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Overdraft Changes Impact Smaller Institutions
Wednesday, June 24, 2015 6:45 AM

Banks and credit unions with less than $5 billion in assets showed the greatest reliance on overdraft fee income and could be hardest hit by any rule or guidance the Consumer Financial Protection Bureau publishes on the practice.

The rules, slated for release later this year, are now expected to focus on disclosures or transaction ordering as opposed to potentially harsher rules that would limit the amount of a charge or the number of times it could be incurred.

Overdraft Chart

Beginning in the first quarter, banks with more than $1 billion in assets were required to report overdraft fees charged to consumers on transaction and non-transaction deposit products intended primarily for individuals. The 600-some banks that fit in that group collected $2.51 billion in overdraft fees. Overdraft service charges and fees comprised more than 2 percent of operating revenue at banks with less than $5 billion in assets, compared to 1.64 percent at $50 billion banks. In the analysis, 17 of the top 20 banks had less than $5 billion in assets.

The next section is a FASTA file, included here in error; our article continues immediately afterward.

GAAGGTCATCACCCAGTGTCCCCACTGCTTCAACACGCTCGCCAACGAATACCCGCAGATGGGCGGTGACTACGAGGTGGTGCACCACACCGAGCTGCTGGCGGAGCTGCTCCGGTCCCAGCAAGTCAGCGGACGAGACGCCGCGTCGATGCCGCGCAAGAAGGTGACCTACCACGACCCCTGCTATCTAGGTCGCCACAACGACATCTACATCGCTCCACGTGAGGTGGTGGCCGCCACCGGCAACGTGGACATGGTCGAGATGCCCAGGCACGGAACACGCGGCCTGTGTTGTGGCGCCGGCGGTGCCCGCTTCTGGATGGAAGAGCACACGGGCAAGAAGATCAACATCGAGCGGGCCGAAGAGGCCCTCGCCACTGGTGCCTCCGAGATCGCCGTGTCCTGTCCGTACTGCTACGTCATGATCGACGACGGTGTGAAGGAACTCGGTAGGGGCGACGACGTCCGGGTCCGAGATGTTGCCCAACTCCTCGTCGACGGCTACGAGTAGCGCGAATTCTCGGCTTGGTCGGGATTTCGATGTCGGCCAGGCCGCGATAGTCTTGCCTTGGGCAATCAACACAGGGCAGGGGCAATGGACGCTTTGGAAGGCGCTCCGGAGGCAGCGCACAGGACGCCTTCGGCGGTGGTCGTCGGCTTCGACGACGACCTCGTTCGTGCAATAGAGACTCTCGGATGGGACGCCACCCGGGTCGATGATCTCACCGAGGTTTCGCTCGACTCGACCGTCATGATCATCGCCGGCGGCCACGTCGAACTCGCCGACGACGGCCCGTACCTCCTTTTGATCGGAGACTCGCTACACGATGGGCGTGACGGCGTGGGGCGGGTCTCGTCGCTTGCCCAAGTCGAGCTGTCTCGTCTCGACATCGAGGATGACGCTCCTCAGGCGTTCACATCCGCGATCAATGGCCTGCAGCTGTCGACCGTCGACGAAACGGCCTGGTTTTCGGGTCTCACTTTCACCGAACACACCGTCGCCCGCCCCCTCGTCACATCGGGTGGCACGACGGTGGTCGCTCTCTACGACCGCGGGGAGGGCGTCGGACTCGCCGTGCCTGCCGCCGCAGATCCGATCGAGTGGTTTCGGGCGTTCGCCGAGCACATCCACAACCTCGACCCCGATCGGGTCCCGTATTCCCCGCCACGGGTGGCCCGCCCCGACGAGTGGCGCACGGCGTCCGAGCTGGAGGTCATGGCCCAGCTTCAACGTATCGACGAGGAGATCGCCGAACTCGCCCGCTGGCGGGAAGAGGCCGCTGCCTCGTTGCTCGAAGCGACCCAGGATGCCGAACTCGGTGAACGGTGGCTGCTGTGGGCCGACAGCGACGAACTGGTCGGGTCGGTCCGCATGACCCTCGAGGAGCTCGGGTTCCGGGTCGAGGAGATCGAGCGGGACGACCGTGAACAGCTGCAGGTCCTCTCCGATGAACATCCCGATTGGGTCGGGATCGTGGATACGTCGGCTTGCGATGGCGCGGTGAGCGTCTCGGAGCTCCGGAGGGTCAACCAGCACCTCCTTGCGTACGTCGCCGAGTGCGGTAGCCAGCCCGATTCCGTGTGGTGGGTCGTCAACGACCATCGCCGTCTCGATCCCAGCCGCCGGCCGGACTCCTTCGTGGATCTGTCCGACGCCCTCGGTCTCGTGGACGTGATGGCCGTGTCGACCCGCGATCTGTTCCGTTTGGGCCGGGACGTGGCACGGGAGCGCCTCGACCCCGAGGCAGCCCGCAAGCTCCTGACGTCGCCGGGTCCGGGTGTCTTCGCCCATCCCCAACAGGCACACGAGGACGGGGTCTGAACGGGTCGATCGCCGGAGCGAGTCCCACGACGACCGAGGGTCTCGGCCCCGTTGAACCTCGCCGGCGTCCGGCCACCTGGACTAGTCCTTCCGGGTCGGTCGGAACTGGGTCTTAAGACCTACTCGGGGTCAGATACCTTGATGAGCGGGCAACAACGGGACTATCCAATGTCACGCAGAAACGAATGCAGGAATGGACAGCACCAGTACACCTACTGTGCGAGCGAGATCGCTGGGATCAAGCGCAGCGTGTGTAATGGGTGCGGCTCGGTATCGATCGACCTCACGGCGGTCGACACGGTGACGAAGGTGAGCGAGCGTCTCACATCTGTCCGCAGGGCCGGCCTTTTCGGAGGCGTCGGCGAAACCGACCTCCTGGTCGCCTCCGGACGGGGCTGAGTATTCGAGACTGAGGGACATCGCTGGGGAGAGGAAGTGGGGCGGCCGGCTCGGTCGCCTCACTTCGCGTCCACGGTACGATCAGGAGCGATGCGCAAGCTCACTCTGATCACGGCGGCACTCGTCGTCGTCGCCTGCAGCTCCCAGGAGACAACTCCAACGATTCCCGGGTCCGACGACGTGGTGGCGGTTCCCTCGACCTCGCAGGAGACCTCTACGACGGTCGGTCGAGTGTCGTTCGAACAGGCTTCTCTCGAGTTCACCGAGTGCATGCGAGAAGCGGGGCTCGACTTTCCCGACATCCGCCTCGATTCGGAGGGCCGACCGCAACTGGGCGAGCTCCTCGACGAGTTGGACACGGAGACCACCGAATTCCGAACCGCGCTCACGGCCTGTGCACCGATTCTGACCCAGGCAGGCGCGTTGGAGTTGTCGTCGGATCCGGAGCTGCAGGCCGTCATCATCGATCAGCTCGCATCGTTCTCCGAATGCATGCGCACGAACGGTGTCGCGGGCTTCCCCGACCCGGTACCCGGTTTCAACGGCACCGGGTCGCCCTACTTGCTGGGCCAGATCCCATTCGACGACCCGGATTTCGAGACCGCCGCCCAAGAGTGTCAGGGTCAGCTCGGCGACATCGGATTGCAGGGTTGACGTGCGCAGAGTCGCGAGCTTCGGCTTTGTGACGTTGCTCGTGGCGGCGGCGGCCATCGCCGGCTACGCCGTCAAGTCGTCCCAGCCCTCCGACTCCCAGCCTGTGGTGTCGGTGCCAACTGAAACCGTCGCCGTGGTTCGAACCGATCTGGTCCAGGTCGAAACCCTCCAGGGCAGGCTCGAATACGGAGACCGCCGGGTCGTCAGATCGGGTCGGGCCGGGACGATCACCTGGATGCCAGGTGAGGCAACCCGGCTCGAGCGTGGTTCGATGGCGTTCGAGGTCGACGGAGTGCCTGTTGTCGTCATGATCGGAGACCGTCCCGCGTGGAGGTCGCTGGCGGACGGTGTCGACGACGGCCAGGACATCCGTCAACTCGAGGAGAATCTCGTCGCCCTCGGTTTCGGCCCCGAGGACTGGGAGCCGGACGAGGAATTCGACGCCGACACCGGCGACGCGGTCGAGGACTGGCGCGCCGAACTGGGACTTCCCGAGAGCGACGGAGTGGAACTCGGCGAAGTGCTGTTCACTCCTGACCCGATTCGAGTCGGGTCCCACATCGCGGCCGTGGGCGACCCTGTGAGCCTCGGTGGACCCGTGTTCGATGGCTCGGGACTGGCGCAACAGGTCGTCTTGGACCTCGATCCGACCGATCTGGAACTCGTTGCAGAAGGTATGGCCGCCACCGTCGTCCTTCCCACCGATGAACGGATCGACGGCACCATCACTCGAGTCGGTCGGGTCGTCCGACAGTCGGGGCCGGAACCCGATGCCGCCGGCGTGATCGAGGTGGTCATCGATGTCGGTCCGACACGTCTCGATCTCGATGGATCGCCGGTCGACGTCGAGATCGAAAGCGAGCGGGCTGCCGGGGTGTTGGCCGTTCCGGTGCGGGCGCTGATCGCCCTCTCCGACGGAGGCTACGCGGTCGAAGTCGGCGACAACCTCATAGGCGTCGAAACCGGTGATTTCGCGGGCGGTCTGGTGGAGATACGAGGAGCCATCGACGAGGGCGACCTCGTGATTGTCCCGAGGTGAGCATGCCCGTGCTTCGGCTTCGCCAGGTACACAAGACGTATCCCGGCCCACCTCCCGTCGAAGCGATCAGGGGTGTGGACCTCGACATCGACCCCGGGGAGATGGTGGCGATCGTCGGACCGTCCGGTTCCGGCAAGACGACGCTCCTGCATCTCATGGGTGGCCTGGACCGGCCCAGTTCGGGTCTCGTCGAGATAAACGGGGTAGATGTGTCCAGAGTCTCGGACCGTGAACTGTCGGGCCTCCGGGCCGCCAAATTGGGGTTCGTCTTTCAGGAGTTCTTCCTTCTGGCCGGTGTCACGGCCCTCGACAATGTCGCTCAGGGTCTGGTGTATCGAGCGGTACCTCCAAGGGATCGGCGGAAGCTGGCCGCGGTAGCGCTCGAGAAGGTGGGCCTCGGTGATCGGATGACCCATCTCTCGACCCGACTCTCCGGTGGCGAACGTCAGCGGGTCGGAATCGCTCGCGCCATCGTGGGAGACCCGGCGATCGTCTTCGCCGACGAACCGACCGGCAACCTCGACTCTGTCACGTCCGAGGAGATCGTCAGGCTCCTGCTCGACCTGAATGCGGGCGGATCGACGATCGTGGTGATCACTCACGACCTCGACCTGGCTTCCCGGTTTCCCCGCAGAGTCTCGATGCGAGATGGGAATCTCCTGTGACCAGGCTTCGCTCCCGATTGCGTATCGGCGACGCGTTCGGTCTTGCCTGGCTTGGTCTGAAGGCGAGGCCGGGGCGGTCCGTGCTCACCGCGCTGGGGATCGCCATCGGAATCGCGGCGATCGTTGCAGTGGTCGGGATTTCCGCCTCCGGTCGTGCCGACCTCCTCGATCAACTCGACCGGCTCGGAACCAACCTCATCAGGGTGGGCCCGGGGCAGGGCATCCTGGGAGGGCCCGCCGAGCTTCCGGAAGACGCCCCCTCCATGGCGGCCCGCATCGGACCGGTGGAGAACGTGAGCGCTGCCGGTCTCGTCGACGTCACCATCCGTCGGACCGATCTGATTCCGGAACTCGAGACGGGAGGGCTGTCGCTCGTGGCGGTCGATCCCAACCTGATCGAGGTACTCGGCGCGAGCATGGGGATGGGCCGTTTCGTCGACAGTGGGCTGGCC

At Woodforest National Bank, a unit of The Woodlands, Texas-based Woodforest Financial Group Inc., overdraft service charges and fees were 81 basis points of average deposits, comprising 33.65 percent of operating revenue. Woodforest branches are primarily found in Wal-Mart and other discount stores.

Also on the top of the list was First National Bank Texas. Its branches are primarily on or around military bases. It primary on-base branch is Fort Hood National Bank. Competing with them is Armed Forces Bank out of Kansas. It appeared third on the list, pointing to the possibility that lower income individuals and military personnel are more susceptible to overdraft fees than the average portion of the population.

Overdraft Chart 2

The CFPB may be sensitive to the fact that small banks would bear the brunt of any changes to overdraft fees or disclosures. The agency is leaning toward opposing rules that would cap the fee size or limit the frequency. Possible rules would focus on prohibiting transaction reordering that maximizes potential overdrafts and better disclosures to help consumers avoid fees.

Another concern the CFPB must weigh when it comes to potential changes to overdraft rules is that the product is popular with consumers who would rather pay a fee than bounce a check. Those concerns could be one reason behind the agency's narrow focus toward disclosures and reordering.


Sources:  SNL Financial and Cornerstone Research, 17 June 2015